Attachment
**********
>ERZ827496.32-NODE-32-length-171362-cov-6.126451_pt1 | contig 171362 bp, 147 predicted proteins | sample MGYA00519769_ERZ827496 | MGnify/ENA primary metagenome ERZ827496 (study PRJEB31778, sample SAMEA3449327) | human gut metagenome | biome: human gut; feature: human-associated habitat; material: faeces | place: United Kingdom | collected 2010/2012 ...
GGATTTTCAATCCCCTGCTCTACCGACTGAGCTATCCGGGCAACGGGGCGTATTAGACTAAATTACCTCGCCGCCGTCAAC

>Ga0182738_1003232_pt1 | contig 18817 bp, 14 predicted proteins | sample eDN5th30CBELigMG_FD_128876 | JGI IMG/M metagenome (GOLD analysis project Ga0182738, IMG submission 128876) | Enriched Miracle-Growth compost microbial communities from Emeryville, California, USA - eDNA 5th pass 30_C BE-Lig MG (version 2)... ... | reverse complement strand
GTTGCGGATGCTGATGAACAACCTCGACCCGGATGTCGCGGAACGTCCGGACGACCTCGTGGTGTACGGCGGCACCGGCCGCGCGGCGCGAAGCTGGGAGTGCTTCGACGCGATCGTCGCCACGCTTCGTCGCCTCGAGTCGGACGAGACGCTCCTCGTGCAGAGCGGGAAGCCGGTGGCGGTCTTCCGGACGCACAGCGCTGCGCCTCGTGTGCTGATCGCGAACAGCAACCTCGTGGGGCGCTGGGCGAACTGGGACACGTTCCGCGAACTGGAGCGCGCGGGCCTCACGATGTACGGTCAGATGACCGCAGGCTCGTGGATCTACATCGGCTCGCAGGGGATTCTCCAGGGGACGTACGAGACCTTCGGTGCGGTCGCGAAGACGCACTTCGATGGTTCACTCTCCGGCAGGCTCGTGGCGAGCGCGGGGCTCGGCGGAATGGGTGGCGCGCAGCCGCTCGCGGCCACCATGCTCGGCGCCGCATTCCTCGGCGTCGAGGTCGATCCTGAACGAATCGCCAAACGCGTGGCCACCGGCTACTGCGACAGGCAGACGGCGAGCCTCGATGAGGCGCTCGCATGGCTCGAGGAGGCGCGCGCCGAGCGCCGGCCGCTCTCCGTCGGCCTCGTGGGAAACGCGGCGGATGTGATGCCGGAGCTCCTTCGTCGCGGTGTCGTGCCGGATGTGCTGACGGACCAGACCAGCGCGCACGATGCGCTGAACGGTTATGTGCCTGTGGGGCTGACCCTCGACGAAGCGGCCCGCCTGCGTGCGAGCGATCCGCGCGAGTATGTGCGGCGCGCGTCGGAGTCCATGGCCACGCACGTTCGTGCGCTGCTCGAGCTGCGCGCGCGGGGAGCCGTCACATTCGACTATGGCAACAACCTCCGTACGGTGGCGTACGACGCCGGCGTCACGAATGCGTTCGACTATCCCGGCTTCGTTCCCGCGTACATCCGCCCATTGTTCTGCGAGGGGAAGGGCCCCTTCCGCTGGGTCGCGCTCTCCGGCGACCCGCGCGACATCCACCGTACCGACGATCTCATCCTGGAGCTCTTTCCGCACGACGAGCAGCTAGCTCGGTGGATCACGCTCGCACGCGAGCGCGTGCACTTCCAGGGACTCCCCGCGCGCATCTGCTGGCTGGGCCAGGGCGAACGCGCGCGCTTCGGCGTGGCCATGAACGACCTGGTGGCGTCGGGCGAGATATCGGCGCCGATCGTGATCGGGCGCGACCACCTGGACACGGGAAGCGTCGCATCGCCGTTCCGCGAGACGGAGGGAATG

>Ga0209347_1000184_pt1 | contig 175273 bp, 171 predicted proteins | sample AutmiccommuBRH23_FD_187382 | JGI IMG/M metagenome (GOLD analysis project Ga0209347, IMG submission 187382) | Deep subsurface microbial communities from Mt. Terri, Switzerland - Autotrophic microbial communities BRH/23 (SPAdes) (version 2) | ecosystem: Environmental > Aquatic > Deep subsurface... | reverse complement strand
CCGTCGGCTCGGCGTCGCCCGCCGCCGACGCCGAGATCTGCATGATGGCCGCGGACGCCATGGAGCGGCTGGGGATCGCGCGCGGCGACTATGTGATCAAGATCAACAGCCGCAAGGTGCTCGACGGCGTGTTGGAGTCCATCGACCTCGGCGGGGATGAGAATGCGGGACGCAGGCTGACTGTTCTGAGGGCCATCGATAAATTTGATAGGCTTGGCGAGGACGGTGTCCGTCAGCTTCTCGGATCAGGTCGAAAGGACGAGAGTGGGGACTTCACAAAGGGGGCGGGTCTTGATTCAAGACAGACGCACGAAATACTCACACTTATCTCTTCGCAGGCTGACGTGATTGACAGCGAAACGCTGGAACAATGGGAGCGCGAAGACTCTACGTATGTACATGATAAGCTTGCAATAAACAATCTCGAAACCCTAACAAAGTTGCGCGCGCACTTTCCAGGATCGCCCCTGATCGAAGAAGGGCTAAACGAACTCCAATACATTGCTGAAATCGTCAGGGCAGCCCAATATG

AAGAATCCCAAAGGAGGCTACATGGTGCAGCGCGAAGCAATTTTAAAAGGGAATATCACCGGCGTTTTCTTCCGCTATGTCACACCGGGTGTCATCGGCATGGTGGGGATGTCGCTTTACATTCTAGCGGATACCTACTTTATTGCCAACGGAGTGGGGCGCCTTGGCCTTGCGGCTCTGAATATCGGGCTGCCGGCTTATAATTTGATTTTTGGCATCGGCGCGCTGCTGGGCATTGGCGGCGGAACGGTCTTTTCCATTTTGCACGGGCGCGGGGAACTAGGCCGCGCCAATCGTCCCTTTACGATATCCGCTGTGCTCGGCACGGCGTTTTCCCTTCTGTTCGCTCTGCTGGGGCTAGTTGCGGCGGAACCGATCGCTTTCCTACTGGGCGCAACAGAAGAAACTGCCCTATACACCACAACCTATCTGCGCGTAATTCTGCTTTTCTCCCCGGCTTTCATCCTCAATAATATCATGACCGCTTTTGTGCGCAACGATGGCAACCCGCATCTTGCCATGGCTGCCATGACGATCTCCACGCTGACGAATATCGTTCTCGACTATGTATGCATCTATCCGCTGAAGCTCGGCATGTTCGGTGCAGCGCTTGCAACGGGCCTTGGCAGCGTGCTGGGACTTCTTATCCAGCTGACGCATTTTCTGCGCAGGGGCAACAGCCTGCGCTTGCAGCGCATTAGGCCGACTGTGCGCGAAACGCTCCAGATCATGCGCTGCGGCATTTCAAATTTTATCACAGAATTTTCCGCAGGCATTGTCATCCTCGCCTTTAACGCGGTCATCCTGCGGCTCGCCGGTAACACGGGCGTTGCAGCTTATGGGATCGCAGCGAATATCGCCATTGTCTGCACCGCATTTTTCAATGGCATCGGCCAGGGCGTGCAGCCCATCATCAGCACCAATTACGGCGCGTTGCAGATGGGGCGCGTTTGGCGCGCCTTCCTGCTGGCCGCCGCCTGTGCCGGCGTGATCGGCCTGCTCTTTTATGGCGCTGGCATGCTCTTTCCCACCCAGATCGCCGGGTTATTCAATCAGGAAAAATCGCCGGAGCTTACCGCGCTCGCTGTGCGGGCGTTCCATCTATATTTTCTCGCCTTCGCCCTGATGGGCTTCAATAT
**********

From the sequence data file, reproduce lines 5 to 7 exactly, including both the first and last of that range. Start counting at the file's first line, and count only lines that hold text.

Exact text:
>Ga0209347_1000184_pt1 | contig 175273 bp, 171 predicted proteins | sample AutmiccommuBRH23_FD_187382 | JGI IMG/M metagenome (GOLD analysis project Ga0209347, IMG submission 187382) | Deep subsurface microbial communities from Mt. Terri, Switzerland - Autotrophic microbial communities BRH/23 (SPAdes) (version 2) | ecosystem: Environmental > Aquatic > Deep subsurface... | reverse complement strand
CCGTCGGCTCGGCGTCGCCCGCCGCCGACGCCGAGATCTGCATGATGGCCGCGGACGCCATGGAGCGGCTGGGGATCGCGCGCGGCGACTATGTGATCAAGATCAACAGCCGCAAGGTGCTCGACGGCGTGTTGGAGTCCATCGACCTCGGCGGGGATGAGAATGCGGGACGCAGGCTGACTGTTCTGAGGGCCATCGATAAATTTGATAGGCTTGGCGAGGACGGTGTCCGTCAGCTTCTCGGATCAGGTCGAAAGGACGAGAGTGGGGACTTCACAAAGGGGGCGGGTCTTGATTCAAGACAGACGCACGAAATACTCACACTTATCTCTTCGCAGGCTGACGTGATTGACAGCGAAACGCTGGAACAATGGGAGCGCGAAGACTCTACGTATGTACATGATAAGCTTGCAATAAACAATCTCGAAACCCTAACAAAGTTGCGCGCGCACTTTCCAGGATCGCCCCTGATCGAAGAAGGGCTAAACGAACTCCAATACATTGCTGAAATCGTCAGGGCAGCCCAATATG

AAGAATCCCAAAGGAGGCTACATGGTGCAGCGCGAAGCAATTTTAAAAGGGAATATCACCGGCGTTTTCTTCCGCTATGTCACACCGGGTGTCATCGGCATGGTGGGGATGTCGCTTTACATTCTAGCGGATACCTACTTTATTGCCAACGGAGTGGGGCGCCTTGGCCTTGCGGCTCTGAATATCGGGCTGCCGGCTTATAATTTGATTTTTGGCATCGGCGCGCTGCTGGGCATTGGCGGCGGAACGGTCTTTTCCATTTTGCACGGGCGCGGGGAACTAGGCCGCGCCAATCGTCCCTTTACGATATCCGCTGTGCTCGGCACGGCGTTTTCCCTTCTGTTCGCTCTGCTGGGGCTAGTTGCGGCGGAACCGATCGCTTTCCTACTGGGCGCAACAGAAGAAACTGCCCTATACACCACAACCTATCTGCGCGTAATTCTGCTTTTCTCCCCGGCTTTCATCCTCAATAATATCATGACCGCTTTTGTGCGCAACGATGGCAACCCGCATCTTGCCATGGCTGCCATGACGATCTCCACGCTGACGAATATCGTTCTCGACTATGTATGCATCTATCCGCTGAAGCTCGGCATGTTCGGTGCAGCGCTTGCAACGGGCCTTGGCAGCGTGCTGGGACTTCTTATCCAGCTGACGCATTTTCTGCGCAGGGGCAACAGCCTGCGCTTGCAGCGCATTAGGCCGACTGTGCGCGAAACGCTCCAGATCATGCGCTGCGGCATTTCAAATTTTATCACAGAATTTTCCGCAGGCATTGTCATCCTCGCCTTTAACGCGGTCATCCTGCGGCTCGCCGGTAACACGGGCGTTGCAGCTTATGGGATCGCAGCGAATATCGCCATTGTCTGCACCGCATTTTTCAATGGCATCGGCCAGGGCGTGCAGCCCATCATCAGCACCAATTACGGCGCGTTGCAGATGGGGCGCGTTTGGCGCGCCTTCCTGCTGGCCGCCGCCTGTGCCGGCGTGATCGGCCTGCTCTTTTATGGCGCTGGCATGCTCTTTCCCACCCAGATCGCCGGGTTATTCAATCAGGAAAAATCGCCGGAGCTTACCGCGCTCGCTGTGCGGGCGTTCCATCTATATTTTCTCGCCTTCGCCCTGATGGGCTTCAATAT